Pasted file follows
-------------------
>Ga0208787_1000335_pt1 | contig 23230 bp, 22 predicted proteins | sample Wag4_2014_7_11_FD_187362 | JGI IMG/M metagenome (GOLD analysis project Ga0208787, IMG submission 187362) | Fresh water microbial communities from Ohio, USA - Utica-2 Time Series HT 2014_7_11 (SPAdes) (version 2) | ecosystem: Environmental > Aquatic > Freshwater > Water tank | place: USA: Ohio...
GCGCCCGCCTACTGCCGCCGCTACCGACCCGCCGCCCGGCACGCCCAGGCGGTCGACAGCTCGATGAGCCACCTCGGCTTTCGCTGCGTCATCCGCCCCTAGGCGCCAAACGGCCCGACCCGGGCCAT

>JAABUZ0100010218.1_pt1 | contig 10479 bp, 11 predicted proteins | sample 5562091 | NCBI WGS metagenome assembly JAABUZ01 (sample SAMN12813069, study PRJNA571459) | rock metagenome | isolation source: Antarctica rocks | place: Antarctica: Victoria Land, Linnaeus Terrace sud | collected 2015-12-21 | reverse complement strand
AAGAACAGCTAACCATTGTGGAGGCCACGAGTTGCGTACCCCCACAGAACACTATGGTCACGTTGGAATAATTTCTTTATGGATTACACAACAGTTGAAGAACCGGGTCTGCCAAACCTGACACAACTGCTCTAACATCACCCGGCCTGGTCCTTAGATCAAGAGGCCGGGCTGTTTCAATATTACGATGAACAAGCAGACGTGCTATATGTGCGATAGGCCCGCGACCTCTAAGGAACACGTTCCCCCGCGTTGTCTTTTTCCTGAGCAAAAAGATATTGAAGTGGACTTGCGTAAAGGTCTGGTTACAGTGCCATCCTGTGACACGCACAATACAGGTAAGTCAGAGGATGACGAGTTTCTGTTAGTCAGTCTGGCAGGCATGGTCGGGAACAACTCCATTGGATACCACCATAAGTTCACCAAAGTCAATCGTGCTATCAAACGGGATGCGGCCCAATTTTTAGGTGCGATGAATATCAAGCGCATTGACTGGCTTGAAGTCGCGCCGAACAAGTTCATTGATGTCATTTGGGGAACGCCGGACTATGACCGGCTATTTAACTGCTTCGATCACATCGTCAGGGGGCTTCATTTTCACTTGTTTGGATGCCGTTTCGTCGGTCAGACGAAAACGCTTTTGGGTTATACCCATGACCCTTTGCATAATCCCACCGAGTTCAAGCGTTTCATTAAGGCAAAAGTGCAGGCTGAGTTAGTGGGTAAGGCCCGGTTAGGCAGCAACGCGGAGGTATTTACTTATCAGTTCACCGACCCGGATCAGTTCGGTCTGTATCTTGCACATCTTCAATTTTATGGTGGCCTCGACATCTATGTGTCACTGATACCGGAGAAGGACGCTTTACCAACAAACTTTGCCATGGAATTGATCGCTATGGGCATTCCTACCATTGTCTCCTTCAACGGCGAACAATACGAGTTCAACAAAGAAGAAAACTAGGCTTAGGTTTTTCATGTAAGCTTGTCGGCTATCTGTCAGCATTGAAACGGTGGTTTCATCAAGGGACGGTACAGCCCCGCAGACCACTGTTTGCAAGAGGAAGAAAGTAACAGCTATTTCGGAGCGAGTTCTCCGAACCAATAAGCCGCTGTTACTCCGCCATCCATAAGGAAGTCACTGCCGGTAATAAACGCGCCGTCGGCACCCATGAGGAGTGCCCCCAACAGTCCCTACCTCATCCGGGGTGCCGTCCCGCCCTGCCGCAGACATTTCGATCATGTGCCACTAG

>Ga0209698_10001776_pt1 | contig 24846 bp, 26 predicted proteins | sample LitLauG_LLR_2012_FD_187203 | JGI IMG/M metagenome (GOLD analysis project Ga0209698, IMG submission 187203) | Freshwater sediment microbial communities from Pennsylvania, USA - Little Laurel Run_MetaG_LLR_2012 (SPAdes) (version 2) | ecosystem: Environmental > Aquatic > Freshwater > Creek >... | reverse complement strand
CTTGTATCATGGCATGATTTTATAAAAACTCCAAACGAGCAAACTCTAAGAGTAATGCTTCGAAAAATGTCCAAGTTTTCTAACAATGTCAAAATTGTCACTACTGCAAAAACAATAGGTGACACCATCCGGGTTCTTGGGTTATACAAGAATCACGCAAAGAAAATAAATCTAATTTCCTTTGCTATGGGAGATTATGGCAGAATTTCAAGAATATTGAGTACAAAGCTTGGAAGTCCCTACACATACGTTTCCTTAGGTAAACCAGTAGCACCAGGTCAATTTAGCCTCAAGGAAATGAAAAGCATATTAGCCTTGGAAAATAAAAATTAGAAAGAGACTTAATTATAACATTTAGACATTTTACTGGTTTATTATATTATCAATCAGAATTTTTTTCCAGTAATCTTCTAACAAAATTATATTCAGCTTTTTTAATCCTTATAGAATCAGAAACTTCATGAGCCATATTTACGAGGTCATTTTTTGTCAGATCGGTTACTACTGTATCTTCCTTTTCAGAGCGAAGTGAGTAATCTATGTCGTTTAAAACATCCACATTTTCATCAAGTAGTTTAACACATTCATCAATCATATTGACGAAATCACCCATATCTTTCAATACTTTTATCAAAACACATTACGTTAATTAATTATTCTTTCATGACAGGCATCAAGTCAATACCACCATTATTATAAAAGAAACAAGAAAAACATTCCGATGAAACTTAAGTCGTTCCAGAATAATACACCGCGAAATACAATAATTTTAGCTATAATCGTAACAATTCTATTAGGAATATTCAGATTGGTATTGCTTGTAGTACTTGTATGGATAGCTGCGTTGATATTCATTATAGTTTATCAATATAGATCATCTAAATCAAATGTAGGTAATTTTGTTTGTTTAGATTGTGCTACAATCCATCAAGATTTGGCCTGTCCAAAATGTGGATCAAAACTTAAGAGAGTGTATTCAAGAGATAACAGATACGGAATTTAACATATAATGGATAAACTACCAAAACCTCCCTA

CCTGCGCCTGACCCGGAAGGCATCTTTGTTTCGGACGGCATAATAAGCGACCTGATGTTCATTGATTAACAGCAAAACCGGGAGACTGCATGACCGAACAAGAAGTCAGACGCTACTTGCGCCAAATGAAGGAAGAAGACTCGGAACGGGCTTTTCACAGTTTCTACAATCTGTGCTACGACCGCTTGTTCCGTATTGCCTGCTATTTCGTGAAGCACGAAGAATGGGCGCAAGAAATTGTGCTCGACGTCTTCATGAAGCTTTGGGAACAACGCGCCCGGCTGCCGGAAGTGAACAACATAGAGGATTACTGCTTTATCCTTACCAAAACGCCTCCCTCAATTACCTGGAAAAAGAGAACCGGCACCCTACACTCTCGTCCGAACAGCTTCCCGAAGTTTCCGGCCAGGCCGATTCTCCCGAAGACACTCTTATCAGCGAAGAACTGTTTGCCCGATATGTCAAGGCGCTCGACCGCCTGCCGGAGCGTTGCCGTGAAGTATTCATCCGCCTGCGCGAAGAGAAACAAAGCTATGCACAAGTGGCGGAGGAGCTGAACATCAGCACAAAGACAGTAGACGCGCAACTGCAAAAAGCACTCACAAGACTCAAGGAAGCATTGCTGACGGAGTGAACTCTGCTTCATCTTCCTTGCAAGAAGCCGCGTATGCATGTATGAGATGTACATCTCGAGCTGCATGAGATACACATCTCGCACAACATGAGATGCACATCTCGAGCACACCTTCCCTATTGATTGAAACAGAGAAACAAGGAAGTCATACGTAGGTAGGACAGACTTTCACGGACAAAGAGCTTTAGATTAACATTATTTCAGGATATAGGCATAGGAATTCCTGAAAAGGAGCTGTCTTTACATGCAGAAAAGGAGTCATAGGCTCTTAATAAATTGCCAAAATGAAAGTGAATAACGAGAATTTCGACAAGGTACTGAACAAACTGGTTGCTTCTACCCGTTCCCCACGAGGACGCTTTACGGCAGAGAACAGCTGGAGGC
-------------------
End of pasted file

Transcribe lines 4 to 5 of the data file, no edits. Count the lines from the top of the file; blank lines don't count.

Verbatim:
AAGAACAGCTAACCATTGTGGAGGCCACGAGTTGCGTACCCCCACAGAACACTATGGTCACGTTGGAATAATTTCTTTATGGATTACACAACAGTTGAAGAACCGGGTCTGCCAAACCTGACACAACTGCTCTAACATCACCCGGCCTGGTCCTTAGATCAAGAGGCCGGGCTGTTTCAATATTACGATGAACAAGCAGACGTGCTATATGTGCGATAGGCCCGCGACCTCTAAGGAACACGTTCCCCCGCGTTGTCTTTTTCCTGAGCAAAAAGATATTGAAGTGGACTTGCGTAAAGGTCTGGTTACAGTGCCATCCTGTGACACGCACAATACAGGTAAGTCAGAGGATGACGAGTTTCTGTTAGTCAGTCTGGCAGGCATGGTCGGGAACAACTCCATTGGATACCACCATAAGTTCACCAAAGTCAATCGTGCTATCAAACGGGATGCGGCCCAATTTTTAGGTGCGATGAATATCAAGCGCATTGACTGGCTTGAAGTCGCGCCGAACAAGTTCATTGATGTCATTTGGGGAACGCCGGACTATGACCGGCTATTTAACTGCTTCGATCACATCGTCAGGGGGCTTCATTTTCACTTGTTTGGATGCCGTTTCGTCGGTCAGACGAAAACGCTTTTGGGTTATACCCATGACCCTTTGCATAATCCCACCGAGTTCAAGCGTTTCATTAAGGCAAAAGTGCAGGCTGAGTTAGTGGGTAAGGCCCGGTTAGGCAGCAACGCGGAGGTATTTACTTATCAGTTCACCGACCCGGATCAGTTCGGTCTGTATCTTGCACATCTTCAATTTTATGGTGGCCTCGACATCTATGTGTCACTGATACCGGAGAAGGACGCTTTACCAACAAACTTTGCCATGGAATTGATCGCTATGGGCATTCCTACCATTGTCTCCTTCAACGGCGAACAATACGAGTTCAACAAAGAAGAAAACTAGGCTTAGGTTTTTCATGTAAGCTTGTCGGCTATCTGTCAGCATTGAAACGGTGGTTTCATCAAGGGACGGTACAGCCCCGCAGACCACTGTTTGCAAGAGGAAGAAAGTAACAGCTATTTCGGAGCGAGTTCTCCGAACCAATAAGCCGCTGTTACTCCGCCATCCATAAGGAAGTCACTGCCGGTAATAAACGCGCCGTCGGCACCCATGAGGAGTGCCCCCAACAGTCCCTACCTCATCCGGGGTGCCGTCCCGCCCTGCCGCAGACATTTCGATCATGTGCCACTAG

>Ga0209698_10001776_pt1 | contig 24846 bp, 26 predicted proteins | sample LitLauG_LLR_2012_FD_187203 | JGI IMG/M metagenome (GOLD analysis project Ga0209698, IMG submission 187203) | Freshwater sediment microbial communities from Pennsylvania, USA - Little Laurel Run_MetaG_LLR_2012 (SPAdes) (version 2) | ecosystem: Environmental > Aquatic > Freshwater > Creek >... | reverse complement strand